Since R was domiciled in Guanajuato, Mexico when he died, the applicant has the status of widow of the worker for benefit purposes if (1) the courts of the District of Columbia would find that the worker and the applicant were validly married, or (2) the applicant would have the same status as the worker's widow in determining the devolution of his intestate personal property under the law of intestate succession of the District of Columbia. Under Article 15 of the (Guanajuato) Law on Family Relations of 1918, which law continues in effect, "Marriage must be celebrated before the officials provided by law and with all the formalities required thereby." Under that law, a purported marriage which does not comply with those provisions has no legal effect. The courts of the District of Columbia will not recognize a nonceremonial marriage contracted in another jurisdiction if marriage cannot be contracted in another jurisdiction if marriage cannot be contracted in that form in the other jurisdiction. R and W were never ceremonially married and their nonceremonial union would not be recognized as a marriage under the law of Guanajuato. Therefore, the courts of the District would not find that W was validly married to R. Moreover, since under the law of the District only a valid marriage gives rise to status as a spouse for inheritance purposes, W would not have the same status as a widow to take R's intestate personal property. Accordingly, W does not have status as R's widow for benefit purposes.
Under the law of Guanajuato the children, born out of wedlock, are the "natural children" of the deceased worker, R, but not his legitimate children. The relationship to him as such is established by R's acknowledgment of them on their birth certificates, made in connection with the registration of their births in the civil registry. Articles 93 and 193, Civil Code of Guanajuato. Under the law of Guanajuato, these children, although not legitimate, would have the right to inherit from R, their natural father, where, as here, he left no legitimate children. Article 3592, Civil Code of Guanajuato.
Under the laws of intestate succession of the District of Columbia, only a legitimate child has the status of "child" relative to inheriting the intestate personal property of his natural father. Blethyn v. Bidder, 80 F. Supp. 962 (D.C. 1948). In determining whether or not a child is legitimate at birth for this purpose the courts of the District of Columbia would refer to the law of the jurisdiction of the father's domicile at the time of the birth of the child Restatement, Conflict of Laws, section 138. In this case, that is the Mexican State of Guanajuato. Since by such reference the children here involved would not be found to be legitimate, they do not have the requisite status for inheriting R's intestate personal property under District of Columbia law, even though they had such right of inheritance under the law of Guanajuato, Restatement, Conflict of Laws, section 120.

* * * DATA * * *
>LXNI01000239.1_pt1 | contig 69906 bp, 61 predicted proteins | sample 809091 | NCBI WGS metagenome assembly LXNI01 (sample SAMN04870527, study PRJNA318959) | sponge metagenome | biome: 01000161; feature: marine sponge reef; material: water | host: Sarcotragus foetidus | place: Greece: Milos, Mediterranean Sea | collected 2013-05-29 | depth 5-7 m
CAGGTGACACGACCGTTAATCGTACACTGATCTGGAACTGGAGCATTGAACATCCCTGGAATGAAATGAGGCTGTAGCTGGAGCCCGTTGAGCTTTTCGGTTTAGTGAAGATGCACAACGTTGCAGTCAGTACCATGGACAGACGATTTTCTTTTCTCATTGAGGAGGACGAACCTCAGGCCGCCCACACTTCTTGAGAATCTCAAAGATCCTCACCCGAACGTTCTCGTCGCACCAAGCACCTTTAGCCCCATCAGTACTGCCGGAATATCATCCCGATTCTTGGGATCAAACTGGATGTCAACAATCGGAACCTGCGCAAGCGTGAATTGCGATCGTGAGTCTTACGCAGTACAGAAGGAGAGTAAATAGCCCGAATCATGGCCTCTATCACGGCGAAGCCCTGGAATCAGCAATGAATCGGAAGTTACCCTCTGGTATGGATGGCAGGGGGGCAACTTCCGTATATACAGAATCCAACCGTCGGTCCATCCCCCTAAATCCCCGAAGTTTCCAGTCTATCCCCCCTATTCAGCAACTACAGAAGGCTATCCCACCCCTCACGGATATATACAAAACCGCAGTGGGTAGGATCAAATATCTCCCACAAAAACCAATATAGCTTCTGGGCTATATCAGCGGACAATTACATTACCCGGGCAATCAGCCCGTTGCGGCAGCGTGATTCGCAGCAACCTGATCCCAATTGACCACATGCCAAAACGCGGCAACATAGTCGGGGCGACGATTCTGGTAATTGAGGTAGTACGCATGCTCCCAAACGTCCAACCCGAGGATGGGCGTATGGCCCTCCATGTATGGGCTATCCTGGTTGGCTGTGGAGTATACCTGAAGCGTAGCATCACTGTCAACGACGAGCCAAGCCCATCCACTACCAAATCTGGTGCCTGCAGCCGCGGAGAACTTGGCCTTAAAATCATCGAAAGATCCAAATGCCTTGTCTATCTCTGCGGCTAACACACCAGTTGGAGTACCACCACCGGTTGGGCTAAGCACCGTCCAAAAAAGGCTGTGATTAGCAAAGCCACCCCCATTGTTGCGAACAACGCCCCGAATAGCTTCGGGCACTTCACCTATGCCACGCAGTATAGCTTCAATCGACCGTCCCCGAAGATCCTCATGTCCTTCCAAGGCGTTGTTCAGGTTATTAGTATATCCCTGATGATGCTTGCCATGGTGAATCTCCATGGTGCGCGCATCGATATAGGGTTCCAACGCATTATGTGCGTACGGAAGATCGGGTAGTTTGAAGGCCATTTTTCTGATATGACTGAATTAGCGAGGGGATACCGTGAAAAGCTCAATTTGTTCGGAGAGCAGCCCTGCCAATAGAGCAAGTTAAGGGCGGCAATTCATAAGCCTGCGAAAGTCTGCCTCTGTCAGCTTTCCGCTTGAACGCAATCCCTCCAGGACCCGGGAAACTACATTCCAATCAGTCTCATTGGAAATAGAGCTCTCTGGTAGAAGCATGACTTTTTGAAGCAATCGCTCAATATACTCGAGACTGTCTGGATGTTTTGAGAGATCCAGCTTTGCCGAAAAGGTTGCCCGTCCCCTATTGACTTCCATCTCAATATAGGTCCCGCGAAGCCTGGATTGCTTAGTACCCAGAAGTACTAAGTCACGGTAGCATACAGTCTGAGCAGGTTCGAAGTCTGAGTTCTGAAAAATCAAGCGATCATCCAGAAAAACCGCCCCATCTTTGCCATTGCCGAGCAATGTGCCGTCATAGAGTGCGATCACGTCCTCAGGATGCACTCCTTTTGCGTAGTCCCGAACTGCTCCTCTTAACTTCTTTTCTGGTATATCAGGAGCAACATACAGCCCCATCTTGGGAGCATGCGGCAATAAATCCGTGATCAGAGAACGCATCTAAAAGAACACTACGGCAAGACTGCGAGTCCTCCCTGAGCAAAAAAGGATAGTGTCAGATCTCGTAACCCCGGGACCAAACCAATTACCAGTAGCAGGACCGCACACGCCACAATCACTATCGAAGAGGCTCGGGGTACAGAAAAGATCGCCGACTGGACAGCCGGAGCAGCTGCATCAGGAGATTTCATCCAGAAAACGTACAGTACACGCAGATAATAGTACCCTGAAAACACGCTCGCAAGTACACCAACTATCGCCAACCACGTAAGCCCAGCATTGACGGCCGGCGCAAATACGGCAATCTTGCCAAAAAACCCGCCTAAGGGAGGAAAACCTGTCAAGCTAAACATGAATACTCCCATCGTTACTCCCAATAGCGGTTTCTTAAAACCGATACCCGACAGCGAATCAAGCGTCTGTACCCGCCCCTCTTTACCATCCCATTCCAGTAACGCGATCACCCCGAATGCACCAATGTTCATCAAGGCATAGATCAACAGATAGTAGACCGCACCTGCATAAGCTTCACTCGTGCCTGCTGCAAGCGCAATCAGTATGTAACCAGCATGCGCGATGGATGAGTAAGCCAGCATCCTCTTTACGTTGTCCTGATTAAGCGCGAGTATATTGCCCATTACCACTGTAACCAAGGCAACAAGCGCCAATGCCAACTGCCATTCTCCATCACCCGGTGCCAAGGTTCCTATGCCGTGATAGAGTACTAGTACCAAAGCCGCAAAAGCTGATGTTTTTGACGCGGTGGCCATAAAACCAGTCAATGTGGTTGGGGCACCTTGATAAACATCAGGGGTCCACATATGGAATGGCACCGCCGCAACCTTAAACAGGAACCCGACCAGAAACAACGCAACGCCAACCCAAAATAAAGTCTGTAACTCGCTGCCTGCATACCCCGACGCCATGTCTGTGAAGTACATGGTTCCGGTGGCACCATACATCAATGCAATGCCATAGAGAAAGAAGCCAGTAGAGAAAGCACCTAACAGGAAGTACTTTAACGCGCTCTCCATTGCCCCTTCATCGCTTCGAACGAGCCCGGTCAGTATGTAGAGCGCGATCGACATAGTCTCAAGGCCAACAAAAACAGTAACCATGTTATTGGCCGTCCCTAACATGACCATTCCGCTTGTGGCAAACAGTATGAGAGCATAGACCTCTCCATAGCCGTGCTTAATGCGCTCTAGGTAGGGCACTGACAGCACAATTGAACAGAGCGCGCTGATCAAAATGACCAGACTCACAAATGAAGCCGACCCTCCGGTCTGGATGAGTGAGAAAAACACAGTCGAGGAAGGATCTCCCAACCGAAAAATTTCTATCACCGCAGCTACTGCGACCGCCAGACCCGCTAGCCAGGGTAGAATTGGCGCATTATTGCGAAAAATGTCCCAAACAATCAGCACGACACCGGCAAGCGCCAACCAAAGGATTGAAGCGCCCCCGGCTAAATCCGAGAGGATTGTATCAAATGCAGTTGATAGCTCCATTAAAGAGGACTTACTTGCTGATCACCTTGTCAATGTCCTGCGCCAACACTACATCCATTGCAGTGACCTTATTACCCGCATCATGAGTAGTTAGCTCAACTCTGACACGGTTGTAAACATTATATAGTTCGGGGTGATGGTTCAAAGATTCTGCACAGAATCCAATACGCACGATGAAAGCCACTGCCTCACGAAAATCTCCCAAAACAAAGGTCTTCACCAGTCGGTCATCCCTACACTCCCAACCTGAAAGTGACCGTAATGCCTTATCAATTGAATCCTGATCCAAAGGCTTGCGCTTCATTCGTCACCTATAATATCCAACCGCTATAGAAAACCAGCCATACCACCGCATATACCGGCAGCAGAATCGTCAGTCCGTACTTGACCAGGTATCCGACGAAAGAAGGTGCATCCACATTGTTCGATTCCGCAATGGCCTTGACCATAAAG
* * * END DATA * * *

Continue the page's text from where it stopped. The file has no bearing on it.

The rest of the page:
Since the children under the law in effect prior to July 30, 1965 (the date of enactment of the 1965 amendments), did not have status as R's children for benefit purposes, they were not entitled to child's insurance benefits. However, the requirement of section 216(h)(3)(C)(i)(1) of the Act is satisfied here. The birth certificates pertaining to the minor children show R as father and were signed by R during his lifetime. This constitutes evidence of a written acknowledgment of paternity permitting a finding that they have status as children of the worker.
Accordingly, the Appeals Council held that W is not entitled to mother's insurance benefits since she does not qualify as R's "widow" for such purposes; that the child-claimants did not have the status of "child" of the deceased worker and were not entitled to child's insurance benefits prior to the 1965 amendments to the Social Security Act, but are entitled beginning the first month for which payment can be made under the Act as amended in 1965.